"It is a great company to work for. Women are treated as equals to Men. You have to be able to work hard, lean in and take chances. Opportunities are there, you just have to look and work for them."
"Pretty good awareness to promote women. More and more women are managers and directors."
"I've worked here straight out of college. Although my engineering team is predominantly women, this is NOT the norm. I see a lot of women coming into engineering roles, which is encouraging. But my management chain, from my direct all the way up to Satya Nadella, are all men. This is the case for most employees at Microsoft."
"I have the perfect balance of work and life at Microsoft. I get to work from home, still manage a global role and enjoy my personal life. I really feel Microsoft gives me the best of everything which makes me want to work for them everyday."
"Funny... I read the verbatim that the site provides as an example and it was exactly how I feel... I've worked here for years and there are a lot of women working here, but predominantly in support roles. Generally I believe they are treated fairly but management is male-dominated and not diverse, which makes it tougher for women to "network" with them. Mid-level women don't seem to advance because of these subtle issues."
"I've been here for over 3 years. You need to have a thick skin and be willing to take risks. I've been in groups of women where they talk about '1000 little papercuts' during their days, but it's not something I've ever experienced. I act like one of the guys, I guess, and so I'm not hyper sensitive like others. I don't feel as if I have ever been judged negatively because of my gender. Engineer4Fun"
"MSFT has been through a lot of change since I left but historically, it has a very type A, competitive culture. Every group is unique though. Be sure you enjoy networking and internally PRing yourself. These are important traits in addition to being functionally good at your job at MSFT."
"I've been at Microsoft for about 2 and half years as a junior/mid-level employee. Outside of core engineering teams, men and women seem to be treated fairly for the most part. When I say core engineering teams, I mean teams that work on technical features that have broad impact across the company and therefore yield the biggest bonuses. Sometimes you can be in an engineering org but your role may not be a particularly technical. As a woman, the closer you get to core engineering roles and responsibilities that require technical skills, the less women you will see and the more youâ€™ll experience being undermined, sidelined, and discriminated against. Management is apathetic to this issue, mostly because it has never affected any of them. I applaud Katherine Moussouris for calling attention to this issue. It is very real and very pervasive at Microsoft and needs to be addressed."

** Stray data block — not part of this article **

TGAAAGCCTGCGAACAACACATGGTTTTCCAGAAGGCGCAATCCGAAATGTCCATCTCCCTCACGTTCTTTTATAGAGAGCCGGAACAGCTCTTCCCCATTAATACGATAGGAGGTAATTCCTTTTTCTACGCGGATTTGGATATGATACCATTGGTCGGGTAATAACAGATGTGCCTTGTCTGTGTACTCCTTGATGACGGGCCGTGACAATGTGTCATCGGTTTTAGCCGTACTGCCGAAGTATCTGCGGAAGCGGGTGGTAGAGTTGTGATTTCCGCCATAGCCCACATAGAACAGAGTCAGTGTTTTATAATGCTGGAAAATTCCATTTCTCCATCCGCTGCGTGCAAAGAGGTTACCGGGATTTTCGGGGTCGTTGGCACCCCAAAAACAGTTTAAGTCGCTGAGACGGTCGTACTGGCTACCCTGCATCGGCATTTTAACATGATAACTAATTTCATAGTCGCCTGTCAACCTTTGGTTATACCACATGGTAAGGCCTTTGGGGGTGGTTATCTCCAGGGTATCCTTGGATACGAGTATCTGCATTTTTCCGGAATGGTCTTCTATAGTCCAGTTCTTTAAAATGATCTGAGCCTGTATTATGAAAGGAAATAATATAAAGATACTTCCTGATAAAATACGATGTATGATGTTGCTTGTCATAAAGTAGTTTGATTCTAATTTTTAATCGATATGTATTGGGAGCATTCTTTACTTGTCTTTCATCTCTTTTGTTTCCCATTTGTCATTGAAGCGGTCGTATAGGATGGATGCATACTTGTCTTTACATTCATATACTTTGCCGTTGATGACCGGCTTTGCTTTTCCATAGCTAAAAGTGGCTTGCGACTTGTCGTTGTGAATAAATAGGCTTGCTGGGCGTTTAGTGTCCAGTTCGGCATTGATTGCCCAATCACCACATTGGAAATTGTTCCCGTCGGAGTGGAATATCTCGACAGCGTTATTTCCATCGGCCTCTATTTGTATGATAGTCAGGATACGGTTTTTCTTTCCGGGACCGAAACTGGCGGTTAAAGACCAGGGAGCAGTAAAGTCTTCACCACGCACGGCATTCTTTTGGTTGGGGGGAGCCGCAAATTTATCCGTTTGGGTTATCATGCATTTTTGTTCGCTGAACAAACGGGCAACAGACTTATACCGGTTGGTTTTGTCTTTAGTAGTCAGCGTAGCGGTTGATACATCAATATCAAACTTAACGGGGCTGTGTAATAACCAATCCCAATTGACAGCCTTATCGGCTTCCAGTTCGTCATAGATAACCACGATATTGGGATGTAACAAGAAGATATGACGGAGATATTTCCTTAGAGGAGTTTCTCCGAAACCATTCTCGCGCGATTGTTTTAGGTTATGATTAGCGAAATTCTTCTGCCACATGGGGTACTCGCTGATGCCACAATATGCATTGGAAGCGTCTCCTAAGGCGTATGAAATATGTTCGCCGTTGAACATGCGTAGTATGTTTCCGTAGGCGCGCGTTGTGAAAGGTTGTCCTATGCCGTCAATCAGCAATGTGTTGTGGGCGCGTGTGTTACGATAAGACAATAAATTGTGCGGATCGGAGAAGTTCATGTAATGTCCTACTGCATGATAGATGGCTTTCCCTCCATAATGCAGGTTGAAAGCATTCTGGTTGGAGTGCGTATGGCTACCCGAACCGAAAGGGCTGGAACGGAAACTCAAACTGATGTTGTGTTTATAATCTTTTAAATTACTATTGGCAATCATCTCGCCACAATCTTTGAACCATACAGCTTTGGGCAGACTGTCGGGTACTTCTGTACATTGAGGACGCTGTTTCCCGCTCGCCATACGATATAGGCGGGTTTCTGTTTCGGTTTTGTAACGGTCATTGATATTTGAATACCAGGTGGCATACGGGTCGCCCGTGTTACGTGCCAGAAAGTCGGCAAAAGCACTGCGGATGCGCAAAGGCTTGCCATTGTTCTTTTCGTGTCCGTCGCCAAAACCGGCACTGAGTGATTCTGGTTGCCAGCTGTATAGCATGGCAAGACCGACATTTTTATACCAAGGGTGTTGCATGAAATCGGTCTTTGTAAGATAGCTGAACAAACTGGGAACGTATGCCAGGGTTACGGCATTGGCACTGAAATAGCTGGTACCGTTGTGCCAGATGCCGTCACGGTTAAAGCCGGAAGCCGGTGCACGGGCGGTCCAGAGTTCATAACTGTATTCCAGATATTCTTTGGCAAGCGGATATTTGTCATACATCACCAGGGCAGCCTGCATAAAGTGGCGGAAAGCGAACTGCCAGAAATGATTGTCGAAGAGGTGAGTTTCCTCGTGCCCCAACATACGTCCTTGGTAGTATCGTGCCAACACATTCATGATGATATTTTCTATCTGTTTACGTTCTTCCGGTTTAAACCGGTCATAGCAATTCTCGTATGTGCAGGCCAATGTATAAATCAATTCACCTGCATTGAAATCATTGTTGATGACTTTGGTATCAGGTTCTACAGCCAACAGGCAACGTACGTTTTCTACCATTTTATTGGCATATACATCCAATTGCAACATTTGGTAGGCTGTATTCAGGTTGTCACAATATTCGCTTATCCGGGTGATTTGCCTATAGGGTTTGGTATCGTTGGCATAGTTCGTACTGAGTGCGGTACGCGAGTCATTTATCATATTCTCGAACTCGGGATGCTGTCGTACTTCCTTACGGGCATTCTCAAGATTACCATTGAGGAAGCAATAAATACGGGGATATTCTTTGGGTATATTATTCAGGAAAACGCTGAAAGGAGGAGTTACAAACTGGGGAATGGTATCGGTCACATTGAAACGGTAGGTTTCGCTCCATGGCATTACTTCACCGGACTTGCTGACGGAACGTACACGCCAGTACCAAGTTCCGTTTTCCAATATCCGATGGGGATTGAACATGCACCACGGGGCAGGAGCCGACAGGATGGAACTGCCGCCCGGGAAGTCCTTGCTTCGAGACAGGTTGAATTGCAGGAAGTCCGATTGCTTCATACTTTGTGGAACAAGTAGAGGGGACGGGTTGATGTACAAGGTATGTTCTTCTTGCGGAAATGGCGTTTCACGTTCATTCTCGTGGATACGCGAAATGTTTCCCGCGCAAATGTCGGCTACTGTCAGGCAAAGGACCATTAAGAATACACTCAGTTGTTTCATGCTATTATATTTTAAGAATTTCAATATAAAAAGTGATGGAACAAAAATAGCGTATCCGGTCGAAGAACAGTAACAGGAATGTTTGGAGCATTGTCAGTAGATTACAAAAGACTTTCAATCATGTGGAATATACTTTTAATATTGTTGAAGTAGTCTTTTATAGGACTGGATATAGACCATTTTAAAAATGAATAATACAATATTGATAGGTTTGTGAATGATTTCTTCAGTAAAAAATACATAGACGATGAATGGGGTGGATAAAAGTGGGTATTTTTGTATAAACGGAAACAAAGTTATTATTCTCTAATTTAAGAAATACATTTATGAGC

"I was reassigned to new team during maternity leave. I was put on performance improvement programming by new team when returned from maternity leave. I resigned before pip. I was calibrated very well before maternity leave."
"Microsoft cares about women."
"I've been here for 13 years. Generally women are treated fairly, but like in all tech companies, the management is predominantly non-diverse males and I believe there is an unconscious bias against mothers taking time to tend to family needs, flex time, etc. Benefits in general are great to support a family."
"I've worked here for 18 years and there are a lot of women working here, but predominantly in support roles. Generally I believe they are treated fairly but management is male-dominated and not diverse. Mid-level women don't seem to advance because of these subtle issues."
"I am a vendor here and have worked at Microsoft for the past 5 1/2 years now. There are a lot of women that work here but mostly in support roles. I don't see as many leaders as there should be. Women are treated fairly but I would like to see more women in higher levels here. It would also be great if FTE women would give vendor women opportunities to join the company. It is hard enough as it is for women in the work force and I don't see many networking opportunities around here. And those who do network are bad mouthed as 'desperate'."